For me, the take-away from the optimize/satisfice concept was to optimize fewer things. It helped me start satisficing on unimportant things that I used to spend lots of time on, like sorting the recycling (and worse, sorting other people’s recycling, which can take basically infinite amounts of time). It was a big relief to realize that it was okay not to try to optimize everything.
One of the major problems for me in parenting has been figuring out when to optimize and when to satisfice. Having a toe in the waters of the rationality movement has swayed me in both directions. On the one hand, there is this strong drive to optimize the important things—and surely your child is important. On the other hand, people point to the research that children’s outcomes are mostly determined by genes and non-parental environment (their friends, teachers, etc.) So trying to optimize your child, instead of just trying to do a good job, is likely to be a waste of effort.
The child psychology field has been fighting this battle for a long time. From the Wikipedia entry on D. W. Winnicott’s concept of the “good enough parent“:
The idea of the good enough parent was designed on the one hand to defend the ordinary mother and father against what Winnicott saw as the growing threat of intrusion into the family from professional expertise; and on the other to offset the dangers of idealisation built into Kleinian articulations of the ‘good object’ and ‘good mother’, by stressing instead the actual nurturing environment provided by the parents for the child.
The idea is that a too-perfect parent will shield the child from all difficulty and frustration, setting them up for failure when they encounter the real world. I’m not sure how this could ever be a problem, given that the most attentive parents still can’t prevent their child from suffering from indigestion and so forth. All babies get upset and cry, no matter how well you care for them. But I still appreciate Winnicott standing up for “the sound instincts of normal parents,” as he put it.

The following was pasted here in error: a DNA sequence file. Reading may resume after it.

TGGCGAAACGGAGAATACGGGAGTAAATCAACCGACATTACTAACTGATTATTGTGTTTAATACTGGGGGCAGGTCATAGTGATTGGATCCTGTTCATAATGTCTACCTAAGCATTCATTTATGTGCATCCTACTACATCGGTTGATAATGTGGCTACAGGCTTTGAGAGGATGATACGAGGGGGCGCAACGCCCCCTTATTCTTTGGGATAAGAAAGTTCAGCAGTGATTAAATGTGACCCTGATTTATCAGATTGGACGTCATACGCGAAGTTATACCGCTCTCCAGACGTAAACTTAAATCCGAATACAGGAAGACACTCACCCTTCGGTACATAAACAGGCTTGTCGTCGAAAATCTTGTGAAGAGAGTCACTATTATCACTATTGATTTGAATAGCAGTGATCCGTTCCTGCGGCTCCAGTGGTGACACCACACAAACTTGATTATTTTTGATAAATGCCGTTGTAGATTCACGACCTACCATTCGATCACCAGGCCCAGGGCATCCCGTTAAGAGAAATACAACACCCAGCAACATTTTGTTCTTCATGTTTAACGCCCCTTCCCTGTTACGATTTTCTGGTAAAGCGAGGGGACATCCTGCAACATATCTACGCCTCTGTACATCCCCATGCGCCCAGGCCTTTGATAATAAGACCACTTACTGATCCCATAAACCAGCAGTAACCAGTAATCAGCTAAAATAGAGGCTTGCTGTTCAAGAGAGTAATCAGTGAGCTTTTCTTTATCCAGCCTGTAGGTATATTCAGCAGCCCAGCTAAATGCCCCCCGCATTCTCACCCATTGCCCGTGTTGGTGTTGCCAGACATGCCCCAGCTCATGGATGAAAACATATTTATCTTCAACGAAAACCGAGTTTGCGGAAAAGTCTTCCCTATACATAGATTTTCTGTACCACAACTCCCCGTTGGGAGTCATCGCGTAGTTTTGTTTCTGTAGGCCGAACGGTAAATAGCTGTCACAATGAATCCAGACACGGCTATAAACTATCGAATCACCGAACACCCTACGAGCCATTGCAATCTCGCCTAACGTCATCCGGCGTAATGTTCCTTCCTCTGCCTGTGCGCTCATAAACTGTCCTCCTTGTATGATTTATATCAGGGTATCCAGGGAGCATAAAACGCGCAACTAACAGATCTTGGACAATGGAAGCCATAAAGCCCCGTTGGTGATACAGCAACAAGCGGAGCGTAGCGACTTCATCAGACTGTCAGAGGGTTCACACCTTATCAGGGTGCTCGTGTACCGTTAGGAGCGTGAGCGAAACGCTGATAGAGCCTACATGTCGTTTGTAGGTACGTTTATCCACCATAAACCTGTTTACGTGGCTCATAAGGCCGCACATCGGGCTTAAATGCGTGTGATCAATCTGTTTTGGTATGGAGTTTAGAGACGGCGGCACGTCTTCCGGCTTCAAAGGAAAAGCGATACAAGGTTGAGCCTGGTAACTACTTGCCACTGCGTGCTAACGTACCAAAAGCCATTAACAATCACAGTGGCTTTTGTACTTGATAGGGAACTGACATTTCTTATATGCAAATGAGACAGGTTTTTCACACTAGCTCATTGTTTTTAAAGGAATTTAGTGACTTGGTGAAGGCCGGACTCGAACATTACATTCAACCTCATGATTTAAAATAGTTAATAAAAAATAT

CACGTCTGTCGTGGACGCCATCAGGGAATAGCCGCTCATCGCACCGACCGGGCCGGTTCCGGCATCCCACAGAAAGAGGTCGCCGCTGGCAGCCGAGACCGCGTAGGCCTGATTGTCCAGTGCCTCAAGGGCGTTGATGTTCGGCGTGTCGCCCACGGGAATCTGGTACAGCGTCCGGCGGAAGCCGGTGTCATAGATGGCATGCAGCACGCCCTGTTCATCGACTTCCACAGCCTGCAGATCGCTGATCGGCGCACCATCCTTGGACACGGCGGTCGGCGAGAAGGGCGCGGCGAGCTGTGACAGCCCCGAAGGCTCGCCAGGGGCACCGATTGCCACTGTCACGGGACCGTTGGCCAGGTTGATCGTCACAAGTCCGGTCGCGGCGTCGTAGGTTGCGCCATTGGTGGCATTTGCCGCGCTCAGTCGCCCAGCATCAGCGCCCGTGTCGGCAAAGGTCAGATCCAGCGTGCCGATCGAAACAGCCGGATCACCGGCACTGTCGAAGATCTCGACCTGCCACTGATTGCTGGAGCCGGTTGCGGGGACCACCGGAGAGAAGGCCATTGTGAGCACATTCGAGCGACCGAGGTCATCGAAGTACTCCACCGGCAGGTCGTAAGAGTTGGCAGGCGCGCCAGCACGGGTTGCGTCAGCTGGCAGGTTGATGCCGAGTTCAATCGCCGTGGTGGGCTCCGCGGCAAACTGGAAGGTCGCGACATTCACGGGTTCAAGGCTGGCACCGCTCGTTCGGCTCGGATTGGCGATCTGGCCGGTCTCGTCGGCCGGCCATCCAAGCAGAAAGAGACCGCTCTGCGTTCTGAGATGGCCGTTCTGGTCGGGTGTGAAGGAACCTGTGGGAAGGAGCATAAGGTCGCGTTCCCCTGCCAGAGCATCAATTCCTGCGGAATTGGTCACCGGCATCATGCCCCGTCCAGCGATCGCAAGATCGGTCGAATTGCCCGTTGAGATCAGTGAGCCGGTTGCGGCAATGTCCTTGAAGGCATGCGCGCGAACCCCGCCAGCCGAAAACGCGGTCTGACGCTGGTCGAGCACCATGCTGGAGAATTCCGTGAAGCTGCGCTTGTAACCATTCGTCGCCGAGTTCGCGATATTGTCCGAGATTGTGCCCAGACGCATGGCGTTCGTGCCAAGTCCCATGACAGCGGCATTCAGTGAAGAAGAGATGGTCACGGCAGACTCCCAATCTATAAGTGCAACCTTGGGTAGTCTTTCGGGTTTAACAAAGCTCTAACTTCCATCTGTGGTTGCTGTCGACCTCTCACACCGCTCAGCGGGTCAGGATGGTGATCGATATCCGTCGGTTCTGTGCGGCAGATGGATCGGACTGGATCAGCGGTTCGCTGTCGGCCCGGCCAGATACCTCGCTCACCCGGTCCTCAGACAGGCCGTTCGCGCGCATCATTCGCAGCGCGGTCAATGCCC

I thought it was going to be great raising a child in a household that includes two social workers, a medical student, a midwife, and an early intervention specialist. Actually, it turns out to be pretty stressful being surrounded by experts. I envy people who get to parent without knowing or caring that their child should already be saying ‘m’ and ‘b’ sounds in her babbling.
I thought I could accept any amount of information and advice for my daughter’s sake, but actually I get as defensive as the next mother. Someone else trying to optimize your child is really hard to take.
I’m also really questioning the status of the expertise out there. Child care books by different pediatricians cite different expectations for developmental milestones like smiling and crawling, and none of them cite their sources. (The pediatrician/author my parents swear by, Dr. Spock, doesn’t even put one of those tables in his book because he says it just makes parents anxious.)
I’m also aware of the research that a lot of this stuff is genetically pre-programmed. Intensive developmental interventions do speed up children’s progress – for a while. Children who grow up in neglectful environments and then get adopted into nurturing families can catch up on their development to a large extent. But it’s generally considered that the heritability of IQ increases with age. In other words, a baby or young child’s IQ depends mostly on her environment (quality of parenting, preschool, nutrition, etc.) But by age 18 your IQ is much more correlated with your biological parents’ IQ (even if you were raised by someone else).
I wonder about this with milestones. Yes, I can see that if your child isn’t speaking or interacting at an age when almost all children are doing that, they should get professional help. But is it worth getting worried if your child is a month late in rolling over? Is there any adult with some kind of disability whose parents lament not getting help with her rolling-over skills at six months? I know children and adults who are pretty clumsy, and they might well have been physically uncoordinated as babies, but it’s hard to imagine that early intervention would have actually changed any kind of long-term outcome.
My take-away message from this week’s tribulations in child development is that my daughter’s development matters, but my sanity also matters. I should save my optimizing for the cases where it can actually make a significant difference. The rest of the time, we can relax and have fun together.